Tuesday, August 26, 2014

My Journey, Part 3: Questions multiply

This is part 3 of my rebooted series on my journey from Evangelicalism to Eastern Orthodoxy. The full series can be found here:

1Back to the beginning
2Cracks appear
3Questions multiply
4Questioning the "gospel"
5The big question
6A better hermeneutic
7Explorations in epistemology
7.5Excursus on oversystematization
8Back to the gospel
9The new direction
10Ecclesiological foundations
11.1Sola scriptura
11.2The insufficiency of Scripture
11.25Addenda on sola scriptura
11.3Holy Tradition
12Bridging the cracks
13.1Orthodoxy and Genesis 1–3
13.2A Better Atonement (Against Penal Substitution)
13.3Faith Alone?
13.4The Colour and the Shape of the Gospel
14Worshipping with the Church
15Mary, Saints, Baptism, and Other Odds/Ends
16Looking Back, Coming Home

By late 2011, my senior year of college, the misconceptions that had grown into my Christian faith had borne their fruit and undermined ways in which I was "walking with God" that, in retrospect, I can see that I was largely just doing to conform to peoples' Christian expectations of me. The passionate worship, fascination with the latest releases from "Christian" bands, casting around of "Christian" terms I only dimly understood like "eternal perspective" and "casting vision", and especially the ground-level evangelism I saw a lot of in Cru began to fall by the wayside. I had never managed to connect these things to my active faith, and I found that my heart wasn't in them. Rather than dismissing this uneasiness and saying that the Christian life doesn't depend on feelings, I decided to start paying attention to things I did as a Christian that felt forced or unnatural. A great deal of what I did and talked about in relation to my Christian faith was disconnected from what I actually believed, and consequently less real to me; this was the fundamental realization I'd had in my small group.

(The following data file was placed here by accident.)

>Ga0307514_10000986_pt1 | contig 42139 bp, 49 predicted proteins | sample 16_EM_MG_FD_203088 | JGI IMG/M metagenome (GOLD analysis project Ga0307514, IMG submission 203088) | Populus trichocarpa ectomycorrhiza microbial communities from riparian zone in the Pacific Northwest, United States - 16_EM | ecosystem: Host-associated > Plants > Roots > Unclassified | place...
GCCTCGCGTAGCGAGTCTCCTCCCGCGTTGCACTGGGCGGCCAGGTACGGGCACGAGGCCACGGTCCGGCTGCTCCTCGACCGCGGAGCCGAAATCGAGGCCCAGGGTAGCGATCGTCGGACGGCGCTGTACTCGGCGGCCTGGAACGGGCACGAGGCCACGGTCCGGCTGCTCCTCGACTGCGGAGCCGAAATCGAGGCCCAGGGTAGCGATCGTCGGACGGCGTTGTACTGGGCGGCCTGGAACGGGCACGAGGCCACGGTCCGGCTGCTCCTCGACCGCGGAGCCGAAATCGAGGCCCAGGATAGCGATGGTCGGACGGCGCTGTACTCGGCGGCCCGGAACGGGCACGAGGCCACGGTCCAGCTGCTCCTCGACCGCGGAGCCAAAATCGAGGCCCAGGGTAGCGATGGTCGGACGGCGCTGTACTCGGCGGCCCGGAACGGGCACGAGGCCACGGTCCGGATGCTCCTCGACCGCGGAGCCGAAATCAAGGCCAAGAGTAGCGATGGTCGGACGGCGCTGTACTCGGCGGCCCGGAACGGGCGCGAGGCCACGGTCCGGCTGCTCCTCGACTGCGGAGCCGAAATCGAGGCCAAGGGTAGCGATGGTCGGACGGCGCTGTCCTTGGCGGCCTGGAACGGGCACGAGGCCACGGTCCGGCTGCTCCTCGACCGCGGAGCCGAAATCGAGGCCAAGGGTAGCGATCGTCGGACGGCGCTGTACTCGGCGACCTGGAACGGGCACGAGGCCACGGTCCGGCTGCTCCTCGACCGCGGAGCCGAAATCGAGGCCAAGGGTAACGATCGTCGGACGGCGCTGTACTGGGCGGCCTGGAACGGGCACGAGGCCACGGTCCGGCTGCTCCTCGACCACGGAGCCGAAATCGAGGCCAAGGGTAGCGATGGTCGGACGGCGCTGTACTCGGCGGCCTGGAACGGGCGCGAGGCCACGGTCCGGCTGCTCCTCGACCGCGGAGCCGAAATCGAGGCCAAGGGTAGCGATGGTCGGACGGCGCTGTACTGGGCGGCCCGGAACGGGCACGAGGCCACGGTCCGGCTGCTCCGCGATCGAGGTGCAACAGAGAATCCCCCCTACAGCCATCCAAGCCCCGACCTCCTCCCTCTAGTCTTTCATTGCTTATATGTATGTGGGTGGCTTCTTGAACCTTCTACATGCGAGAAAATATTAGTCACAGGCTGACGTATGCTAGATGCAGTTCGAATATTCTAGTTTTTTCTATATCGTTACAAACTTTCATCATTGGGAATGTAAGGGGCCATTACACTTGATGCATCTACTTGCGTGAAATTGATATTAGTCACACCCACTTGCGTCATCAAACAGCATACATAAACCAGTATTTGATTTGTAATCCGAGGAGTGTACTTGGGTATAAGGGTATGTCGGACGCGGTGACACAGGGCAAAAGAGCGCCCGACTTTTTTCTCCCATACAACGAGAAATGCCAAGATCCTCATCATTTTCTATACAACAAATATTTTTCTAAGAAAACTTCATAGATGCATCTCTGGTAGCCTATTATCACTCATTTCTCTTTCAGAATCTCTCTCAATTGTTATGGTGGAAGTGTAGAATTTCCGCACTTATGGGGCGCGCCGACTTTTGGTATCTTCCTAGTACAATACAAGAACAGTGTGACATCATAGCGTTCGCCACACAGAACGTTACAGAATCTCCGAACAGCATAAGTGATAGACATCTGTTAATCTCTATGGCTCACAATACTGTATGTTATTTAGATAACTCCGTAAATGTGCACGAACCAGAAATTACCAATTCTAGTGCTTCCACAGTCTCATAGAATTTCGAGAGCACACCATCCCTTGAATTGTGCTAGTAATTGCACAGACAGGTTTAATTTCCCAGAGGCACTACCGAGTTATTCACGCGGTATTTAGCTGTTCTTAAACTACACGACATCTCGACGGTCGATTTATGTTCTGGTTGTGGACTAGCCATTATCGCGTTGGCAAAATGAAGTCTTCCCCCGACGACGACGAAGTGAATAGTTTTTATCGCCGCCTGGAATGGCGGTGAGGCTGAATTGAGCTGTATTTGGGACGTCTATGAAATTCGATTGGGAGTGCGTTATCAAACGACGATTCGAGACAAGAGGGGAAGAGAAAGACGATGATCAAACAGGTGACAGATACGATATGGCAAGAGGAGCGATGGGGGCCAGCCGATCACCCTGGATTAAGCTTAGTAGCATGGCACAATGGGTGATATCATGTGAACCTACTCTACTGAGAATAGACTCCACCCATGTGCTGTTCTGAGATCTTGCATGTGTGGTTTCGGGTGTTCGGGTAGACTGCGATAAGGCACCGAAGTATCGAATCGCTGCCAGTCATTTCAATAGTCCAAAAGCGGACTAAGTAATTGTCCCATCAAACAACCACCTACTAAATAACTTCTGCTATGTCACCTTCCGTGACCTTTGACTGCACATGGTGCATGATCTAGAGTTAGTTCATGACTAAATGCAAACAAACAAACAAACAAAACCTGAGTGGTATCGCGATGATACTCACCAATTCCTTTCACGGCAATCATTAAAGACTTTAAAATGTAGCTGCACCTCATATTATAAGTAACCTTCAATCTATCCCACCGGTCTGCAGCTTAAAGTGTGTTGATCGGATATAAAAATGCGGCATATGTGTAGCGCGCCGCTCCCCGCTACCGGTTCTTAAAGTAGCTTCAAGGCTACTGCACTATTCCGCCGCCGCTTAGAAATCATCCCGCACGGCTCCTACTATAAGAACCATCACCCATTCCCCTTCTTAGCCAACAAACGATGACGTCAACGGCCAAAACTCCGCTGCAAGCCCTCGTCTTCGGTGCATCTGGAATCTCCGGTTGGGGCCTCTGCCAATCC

So I decided to get off the Christian bandwagon (wasn't Christianity all about getting off the bandwagon and being 'countercultural' anyway?) and see what was left. I considered this an undesirable and temporary compromise. I still wanted to conform to the expectations of my Christian circles; I simply refused to do so blindly. I remember having this anxious sense of expectation for the one realization or teaching that would make it all 'click' and help me to be a content, intellectually fulfilled, actively-walking evangelical like my friends. My own belief in the 'gospel' was not in question. I believed it was the ultimate truth by which I was supposed to live, and if it didn't seem to connect with the evangelical expressions of faith I saw as normative, that was because of a deficiency in my own understanding of it. Once I became aware of the chasm between my internal and external faith, I wanted to correct whatever problems in my internal faith were keeping it from making sense so that I could live it out properly.

There were deficiencies in my internal faith, beyond anything I had imagined. The process by which God pointed them out to me and brought me past them would be much, much longer and harder than I expected.

In early 2012, I started having big doubts about God's character based on parts of the Bible I was reading. (Actually, the first such doubt happened in the infancy of my blog over the bizarre, troubling incident recounted in 1 Kings 13, but I don't think it continued to bother me) Right before I started my big series on God's providence (and partly fueling my desire to know more about it), a study on John Calvin's Institutes I was partaking in gave me some pretty big questions. Specifically, as Calvin was defending his view of God's sovereignty even over evil, he brought up two passages which immediately began to trouble me and give me doubts about God's essential moral qualities.